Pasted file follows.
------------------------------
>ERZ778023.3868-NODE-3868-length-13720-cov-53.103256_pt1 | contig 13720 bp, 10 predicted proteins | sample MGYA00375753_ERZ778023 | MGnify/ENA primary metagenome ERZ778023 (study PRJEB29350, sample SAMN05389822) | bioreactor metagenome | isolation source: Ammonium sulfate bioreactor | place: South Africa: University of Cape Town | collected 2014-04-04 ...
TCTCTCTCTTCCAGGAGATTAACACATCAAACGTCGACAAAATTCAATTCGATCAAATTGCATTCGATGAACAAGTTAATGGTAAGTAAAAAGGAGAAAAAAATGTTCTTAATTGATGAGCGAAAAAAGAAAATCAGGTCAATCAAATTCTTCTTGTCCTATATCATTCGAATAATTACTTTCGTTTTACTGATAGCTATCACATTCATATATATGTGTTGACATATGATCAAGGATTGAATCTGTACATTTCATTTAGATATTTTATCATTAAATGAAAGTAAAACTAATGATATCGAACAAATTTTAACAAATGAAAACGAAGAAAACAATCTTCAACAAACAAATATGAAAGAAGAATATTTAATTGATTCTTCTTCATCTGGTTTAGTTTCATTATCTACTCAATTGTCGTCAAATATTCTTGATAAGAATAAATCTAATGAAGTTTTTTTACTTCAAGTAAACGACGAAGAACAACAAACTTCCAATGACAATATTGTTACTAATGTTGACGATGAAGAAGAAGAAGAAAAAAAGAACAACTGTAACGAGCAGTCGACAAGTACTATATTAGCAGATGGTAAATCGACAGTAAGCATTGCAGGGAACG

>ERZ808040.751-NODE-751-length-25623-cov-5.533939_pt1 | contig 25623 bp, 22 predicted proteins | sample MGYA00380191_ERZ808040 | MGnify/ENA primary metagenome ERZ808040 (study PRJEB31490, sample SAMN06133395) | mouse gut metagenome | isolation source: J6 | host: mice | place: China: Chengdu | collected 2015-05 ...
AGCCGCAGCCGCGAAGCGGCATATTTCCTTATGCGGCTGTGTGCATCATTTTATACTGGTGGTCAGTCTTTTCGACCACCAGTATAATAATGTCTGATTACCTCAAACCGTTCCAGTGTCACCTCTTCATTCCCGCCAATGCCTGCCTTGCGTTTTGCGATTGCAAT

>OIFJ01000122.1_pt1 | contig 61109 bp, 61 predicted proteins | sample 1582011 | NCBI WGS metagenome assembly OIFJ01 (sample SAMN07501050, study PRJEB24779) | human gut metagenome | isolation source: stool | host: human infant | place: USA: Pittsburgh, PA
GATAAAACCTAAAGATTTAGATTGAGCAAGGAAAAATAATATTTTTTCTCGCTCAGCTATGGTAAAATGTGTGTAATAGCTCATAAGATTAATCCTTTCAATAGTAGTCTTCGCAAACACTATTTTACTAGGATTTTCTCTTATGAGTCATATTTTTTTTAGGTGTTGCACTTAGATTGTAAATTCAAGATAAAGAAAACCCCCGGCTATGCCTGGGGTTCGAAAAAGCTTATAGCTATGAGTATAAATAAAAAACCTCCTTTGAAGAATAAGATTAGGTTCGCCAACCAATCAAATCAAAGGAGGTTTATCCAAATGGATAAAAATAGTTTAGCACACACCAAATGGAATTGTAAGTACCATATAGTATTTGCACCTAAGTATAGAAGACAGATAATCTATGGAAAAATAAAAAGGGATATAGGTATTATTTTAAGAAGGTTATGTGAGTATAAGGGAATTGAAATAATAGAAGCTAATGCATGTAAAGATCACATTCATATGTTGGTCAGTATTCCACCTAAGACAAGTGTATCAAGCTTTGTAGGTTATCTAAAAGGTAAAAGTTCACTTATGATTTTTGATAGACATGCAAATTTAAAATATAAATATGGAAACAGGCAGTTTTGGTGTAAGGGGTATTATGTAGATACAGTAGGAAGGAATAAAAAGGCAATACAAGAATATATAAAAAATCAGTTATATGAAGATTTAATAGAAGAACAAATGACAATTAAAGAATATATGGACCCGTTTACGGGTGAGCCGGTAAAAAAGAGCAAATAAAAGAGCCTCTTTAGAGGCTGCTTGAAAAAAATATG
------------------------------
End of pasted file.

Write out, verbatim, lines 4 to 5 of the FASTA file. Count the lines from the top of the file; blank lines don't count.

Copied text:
AGCCGCAGCCGCGAAGCGGCATATTTCCTTATGCGGCTGTGTGCATCATTTTATACTGGTGGTCAGTCTTTTCGACCACCAGTATAATAATGTCTGATTACCTCAAACCGTTCCAGTGTCACCTCTTCATTCCCGCCAATGCCTGCCTTGCGTTTTGCGATTGCAAT

>OIFJ01000122.1_pt1 | contig 61109 bp, 61 predicted proteins | sample 1582011 | NCBI WGS metagenome assembly OIFJ01 (sample SAMN07501050, study PRJEB24779) | human gut metagenome | isolation source: stool | host: human infant | place: USA: Pittsburgh, PA